We are a charity devoted to stopping teenagers and young people from taking their own lives

Local art gallery creates suicide awareness sculpture for OLLIE

From 1st-15th December, local art gallery Nude Tin Can is showcasing the first exhibition of Louise Gendrot aka LouZyArt. LouZy’s work is described as model making infused with hidden installations. Inspired by London grit, modern society and conceptual ideas, they are a culmination of large sculptures and hidden scenes, creating a vibrant and interesting exhibition for the inquisitive.

LouZyArt has been commissioned to create an original piece of art named ‘Below’ representing the sadness, despair, tragedy, loss and helplessness of suicide. In a recent interview, Hatty, owner of Nude Tin Can and sculpture creator Louise explain the motivations behind the collaboration.

How did the Nude Tin Can become aware of OLLIE.
NUDE (Hatty): A conversation with our neighbour next door to the gallery – led us to Stuart Folconer. We heard his own story and about the charity he created for awareness and being a mother myself of a teenage son it felt something close to my heart.

What prompted you to create a piece of art in partnership with OLLIE?
ARTIST (LOUISE): My artwork always stems from a conceptual idea. Photographer Jeremy had visited the gallery when I was there, and we got into conversation about my upcoming exhibition at Nude Tin Can this December. The idea was thrown my way to create a piece or installation in association with The Ollie Foundation – from there I developed the idea of the piece called ‘Below’.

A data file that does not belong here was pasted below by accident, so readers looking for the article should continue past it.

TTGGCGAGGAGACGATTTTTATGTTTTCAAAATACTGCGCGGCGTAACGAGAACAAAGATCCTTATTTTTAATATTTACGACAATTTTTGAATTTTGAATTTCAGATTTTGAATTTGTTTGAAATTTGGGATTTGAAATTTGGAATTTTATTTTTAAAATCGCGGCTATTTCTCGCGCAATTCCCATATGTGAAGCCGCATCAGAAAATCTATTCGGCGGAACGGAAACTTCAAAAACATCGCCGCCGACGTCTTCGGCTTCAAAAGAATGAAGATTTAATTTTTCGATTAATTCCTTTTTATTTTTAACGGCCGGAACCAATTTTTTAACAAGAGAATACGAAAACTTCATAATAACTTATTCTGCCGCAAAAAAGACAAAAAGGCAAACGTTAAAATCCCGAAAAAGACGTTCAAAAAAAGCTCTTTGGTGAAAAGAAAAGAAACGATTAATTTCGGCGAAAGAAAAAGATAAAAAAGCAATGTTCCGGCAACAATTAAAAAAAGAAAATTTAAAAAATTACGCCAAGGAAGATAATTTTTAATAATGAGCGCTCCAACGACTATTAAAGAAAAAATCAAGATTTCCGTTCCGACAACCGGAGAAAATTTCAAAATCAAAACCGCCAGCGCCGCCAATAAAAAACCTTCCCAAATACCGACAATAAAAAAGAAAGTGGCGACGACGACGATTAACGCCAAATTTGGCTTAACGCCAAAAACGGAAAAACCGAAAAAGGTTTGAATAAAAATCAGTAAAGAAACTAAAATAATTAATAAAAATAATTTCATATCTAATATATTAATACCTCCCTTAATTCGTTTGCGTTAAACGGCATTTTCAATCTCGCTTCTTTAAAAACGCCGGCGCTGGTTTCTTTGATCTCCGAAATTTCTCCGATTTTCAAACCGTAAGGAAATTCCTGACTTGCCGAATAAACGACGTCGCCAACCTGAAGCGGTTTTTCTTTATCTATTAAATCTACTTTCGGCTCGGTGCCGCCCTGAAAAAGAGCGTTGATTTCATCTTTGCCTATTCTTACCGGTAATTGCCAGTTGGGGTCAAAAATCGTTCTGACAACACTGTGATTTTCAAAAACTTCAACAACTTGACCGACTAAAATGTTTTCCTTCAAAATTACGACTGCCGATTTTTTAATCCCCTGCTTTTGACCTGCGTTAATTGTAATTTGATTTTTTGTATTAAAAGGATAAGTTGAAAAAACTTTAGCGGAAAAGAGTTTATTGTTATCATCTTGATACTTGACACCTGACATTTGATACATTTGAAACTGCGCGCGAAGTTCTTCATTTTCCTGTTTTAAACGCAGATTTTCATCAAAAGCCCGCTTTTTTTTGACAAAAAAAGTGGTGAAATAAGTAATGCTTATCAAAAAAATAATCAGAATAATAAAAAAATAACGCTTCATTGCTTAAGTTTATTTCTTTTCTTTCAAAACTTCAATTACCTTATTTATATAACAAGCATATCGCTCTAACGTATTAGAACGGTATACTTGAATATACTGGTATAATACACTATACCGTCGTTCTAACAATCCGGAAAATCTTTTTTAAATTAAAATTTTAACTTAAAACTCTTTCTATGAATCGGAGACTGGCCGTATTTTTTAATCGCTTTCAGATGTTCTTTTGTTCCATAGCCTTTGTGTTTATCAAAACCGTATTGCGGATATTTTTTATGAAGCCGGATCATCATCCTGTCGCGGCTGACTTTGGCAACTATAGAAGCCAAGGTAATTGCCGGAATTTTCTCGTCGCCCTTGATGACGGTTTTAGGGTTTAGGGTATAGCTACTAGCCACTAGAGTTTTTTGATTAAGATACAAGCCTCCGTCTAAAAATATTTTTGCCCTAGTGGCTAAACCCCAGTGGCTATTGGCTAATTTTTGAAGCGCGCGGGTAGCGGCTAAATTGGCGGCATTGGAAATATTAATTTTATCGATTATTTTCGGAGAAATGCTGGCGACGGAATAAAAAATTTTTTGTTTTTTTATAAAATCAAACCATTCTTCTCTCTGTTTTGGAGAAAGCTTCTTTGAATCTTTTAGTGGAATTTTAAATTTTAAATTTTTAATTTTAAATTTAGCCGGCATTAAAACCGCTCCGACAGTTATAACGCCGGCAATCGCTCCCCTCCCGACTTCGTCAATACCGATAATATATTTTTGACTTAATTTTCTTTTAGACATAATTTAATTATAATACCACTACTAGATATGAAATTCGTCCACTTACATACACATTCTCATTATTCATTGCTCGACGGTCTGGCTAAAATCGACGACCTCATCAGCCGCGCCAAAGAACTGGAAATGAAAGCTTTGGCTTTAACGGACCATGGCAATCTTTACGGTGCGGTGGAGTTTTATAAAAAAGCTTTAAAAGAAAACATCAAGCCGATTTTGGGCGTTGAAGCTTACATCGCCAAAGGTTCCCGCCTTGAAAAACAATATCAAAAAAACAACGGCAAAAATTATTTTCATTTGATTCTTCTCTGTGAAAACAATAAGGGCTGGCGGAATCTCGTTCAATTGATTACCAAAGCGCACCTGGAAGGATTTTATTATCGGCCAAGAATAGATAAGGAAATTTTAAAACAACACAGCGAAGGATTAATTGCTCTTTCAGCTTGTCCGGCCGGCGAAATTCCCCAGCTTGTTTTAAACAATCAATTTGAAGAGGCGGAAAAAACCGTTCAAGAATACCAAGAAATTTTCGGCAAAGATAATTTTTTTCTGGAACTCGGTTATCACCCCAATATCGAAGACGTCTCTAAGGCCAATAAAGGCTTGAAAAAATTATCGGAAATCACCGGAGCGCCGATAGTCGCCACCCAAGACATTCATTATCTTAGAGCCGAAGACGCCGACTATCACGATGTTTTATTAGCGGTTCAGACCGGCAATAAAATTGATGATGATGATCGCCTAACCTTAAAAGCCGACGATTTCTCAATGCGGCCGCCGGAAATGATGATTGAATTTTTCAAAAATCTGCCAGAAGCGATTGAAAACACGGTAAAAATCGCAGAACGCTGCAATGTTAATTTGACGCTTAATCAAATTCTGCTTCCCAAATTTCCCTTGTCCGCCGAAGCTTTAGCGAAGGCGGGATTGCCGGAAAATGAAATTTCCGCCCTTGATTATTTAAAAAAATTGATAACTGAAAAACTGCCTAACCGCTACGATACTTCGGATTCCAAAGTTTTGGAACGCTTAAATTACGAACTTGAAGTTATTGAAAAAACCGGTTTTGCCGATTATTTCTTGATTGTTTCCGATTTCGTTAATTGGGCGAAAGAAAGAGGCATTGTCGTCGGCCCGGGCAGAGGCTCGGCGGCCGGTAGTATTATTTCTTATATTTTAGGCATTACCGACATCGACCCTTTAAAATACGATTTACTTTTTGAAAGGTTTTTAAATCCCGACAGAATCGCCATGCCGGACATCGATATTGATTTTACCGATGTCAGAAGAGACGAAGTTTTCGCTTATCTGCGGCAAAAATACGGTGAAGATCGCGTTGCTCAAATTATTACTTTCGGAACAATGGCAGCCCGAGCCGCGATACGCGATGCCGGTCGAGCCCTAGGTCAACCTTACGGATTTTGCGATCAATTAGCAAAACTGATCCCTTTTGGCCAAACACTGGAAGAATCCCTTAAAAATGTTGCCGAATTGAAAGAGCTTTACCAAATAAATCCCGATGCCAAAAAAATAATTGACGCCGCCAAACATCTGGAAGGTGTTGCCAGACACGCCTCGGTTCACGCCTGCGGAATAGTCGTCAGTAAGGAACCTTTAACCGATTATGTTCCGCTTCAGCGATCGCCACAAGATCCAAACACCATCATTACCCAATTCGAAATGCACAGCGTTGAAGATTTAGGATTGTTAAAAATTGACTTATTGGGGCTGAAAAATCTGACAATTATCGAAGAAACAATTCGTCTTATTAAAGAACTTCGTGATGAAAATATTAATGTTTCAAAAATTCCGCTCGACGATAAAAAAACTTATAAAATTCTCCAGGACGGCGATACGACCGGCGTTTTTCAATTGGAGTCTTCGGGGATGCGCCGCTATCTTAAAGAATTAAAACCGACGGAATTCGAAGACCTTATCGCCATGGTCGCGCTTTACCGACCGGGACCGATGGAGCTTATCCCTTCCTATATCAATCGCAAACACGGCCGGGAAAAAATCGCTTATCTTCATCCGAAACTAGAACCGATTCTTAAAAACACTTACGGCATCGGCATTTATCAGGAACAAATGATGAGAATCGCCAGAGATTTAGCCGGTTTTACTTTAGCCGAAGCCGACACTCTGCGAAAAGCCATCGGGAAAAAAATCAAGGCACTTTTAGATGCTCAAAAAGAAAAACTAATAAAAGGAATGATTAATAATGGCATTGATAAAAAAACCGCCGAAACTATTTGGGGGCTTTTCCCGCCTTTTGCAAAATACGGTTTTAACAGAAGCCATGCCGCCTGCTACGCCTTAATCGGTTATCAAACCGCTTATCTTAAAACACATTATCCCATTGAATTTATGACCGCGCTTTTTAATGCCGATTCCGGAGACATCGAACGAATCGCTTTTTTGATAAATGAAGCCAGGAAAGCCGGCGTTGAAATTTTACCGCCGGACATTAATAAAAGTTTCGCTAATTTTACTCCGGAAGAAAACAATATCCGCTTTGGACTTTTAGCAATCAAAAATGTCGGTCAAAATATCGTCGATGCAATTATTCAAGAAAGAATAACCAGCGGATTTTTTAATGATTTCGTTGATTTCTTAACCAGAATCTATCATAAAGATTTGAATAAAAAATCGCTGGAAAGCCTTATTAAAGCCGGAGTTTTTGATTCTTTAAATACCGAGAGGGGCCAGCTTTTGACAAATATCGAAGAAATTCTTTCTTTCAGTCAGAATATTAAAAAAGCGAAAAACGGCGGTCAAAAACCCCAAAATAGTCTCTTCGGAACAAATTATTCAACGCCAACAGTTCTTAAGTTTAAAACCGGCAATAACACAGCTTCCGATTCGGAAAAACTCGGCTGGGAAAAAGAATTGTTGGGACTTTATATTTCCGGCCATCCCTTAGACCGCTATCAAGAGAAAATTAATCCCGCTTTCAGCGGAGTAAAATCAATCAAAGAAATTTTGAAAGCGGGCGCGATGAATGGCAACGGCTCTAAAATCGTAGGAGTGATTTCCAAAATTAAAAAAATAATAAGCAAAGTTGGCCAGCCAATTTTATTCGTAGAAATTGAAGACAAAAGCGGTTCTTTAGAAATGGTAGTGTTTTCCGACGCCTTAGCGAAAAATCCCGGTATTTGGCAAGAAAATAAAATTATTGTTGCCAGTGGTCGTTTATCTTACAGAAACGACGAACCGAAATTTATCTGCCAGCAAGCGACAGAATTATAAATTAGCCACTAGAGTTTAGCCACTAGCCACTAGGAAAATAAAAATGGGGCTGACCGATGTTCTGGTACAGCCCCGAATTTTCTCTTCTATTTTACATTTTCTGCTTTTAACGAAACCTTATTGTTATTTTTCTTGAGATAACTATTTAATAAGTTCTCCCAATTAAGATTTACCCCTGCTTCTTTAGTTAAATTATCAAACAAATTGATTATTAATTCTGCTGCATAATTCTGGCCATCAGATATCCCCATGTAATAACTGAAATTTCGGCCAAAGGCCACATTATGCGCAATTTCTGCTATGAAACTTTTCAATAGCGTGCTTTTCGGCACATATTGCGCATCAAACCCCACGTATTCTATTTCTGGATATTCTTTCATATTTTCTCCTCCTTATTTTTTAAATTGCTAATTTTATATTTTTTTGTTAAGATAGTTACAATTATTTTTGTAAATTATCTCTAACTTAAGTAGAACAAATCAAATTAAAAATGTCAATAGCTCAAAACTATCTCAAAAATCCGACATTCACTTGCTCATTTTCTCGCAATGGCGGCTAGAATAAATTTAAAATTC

Talk us through the ideas behind the concept and what story you want the sculpture to tell those that see it?
The idea was of people looking into a clear box or being on the outside of the box unable to get in – it depends how you interpret that visually. There is a clear inner box and a clear outer box. The inner box is filled with spheres containing parts/thoughts/objects. Stuck in a tank of binding gloop. Some spheres sink, some slowly rise to the surface. There is a period of time the viewer can watch the spheres slowly move and ponder their thoughts and also take some time to relate to a teenager who may be stuck so much inside they can’t reach the outside nor let anyone else in to help.

How can people come and see it for themselves?
‘Below’ is part of the exhibition which is on now till 15 December at Nude Tin Can, 125 Hatfield Road St Albans. It’s absolutely free.

 

 

More information can be found at http://www.nudetincan.com/  and  www.louzyart.co.uk/